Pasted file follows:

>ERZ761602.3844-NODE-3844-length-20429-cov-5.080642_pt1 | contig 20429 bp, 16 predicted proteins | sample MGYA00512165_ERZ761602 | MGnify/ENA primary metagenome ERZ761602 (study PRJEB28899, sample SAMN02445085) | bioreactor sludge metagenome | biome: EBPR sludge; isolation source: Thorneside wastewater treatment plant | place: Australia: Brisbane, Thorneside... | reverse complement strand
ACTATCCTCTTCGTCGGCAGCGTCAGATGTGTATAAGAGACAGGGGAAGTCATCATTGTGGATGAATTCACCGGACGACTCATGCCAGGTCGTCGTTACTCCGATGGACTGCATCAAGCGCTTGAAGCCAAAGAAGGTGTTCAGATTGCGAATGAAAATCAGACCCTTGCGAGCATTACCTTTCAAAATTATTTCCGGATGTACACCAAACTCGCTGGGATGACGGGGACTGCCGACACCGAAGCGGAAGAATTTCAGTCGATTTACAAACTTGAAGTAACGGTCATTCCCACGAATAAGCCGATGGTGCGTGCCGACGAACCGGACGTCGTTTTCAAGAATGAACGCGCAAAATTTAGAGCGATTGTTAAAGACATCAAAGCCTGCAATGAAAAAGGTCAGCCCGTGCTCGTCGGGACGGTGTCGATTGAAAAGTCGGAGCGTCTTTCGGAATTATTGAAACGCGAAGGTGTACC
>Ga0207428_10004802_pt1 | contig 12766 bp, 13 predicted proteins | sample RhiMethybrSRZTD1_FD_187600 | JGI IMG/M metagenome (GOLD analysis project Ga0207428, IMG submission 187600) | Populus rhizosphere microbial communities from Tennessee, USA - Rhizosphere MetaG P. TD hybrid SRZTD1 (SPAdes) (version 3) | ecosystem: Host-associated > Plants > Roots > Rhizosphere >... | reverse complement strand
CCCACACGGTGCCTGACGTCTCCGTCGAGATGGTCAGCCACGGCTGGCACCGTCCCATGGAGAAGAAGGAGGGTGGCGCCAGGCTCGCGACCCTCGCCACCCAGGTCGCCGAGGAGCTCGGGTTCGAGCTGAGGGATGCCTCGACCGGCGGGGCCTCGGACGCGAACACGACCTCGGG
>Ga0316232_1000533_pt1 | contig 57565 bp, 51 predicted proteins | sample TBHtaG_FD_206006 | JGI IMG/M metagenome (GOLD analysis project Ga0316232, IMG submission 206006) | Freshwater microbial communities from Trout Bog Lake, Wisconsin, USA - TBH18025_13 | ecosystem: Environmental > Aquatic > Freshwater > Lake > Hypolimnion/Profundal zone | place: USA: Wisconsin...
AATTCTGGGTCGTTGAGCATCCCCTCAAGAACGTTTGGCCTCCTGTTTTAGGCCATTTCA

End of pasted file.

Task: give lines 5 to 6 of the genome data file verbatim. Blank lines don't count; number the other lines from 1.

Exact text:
>Ga0316232_1000533_pt1 | contig 57565 bp, 51 predicted proteins | sample TBHtaG_FD_206006 | JGI IMG/M metagenome (GOLD analysis project Ga0316232, IMG submission 206006) | Freshwater microbial communities from Trout Bog Lake, Wisconsin, USA - TBH18025_13 | ecosystem: Environmental > Aquatic > Freshwater > Lake > Hypolimnion/Profundal zone | place: USA: Wisconsin...
AATTCTGGGTCGTTGAGCATCCCCTCAAGAACGTTTGGCCTCCTGTTTTAGGCCATTTCA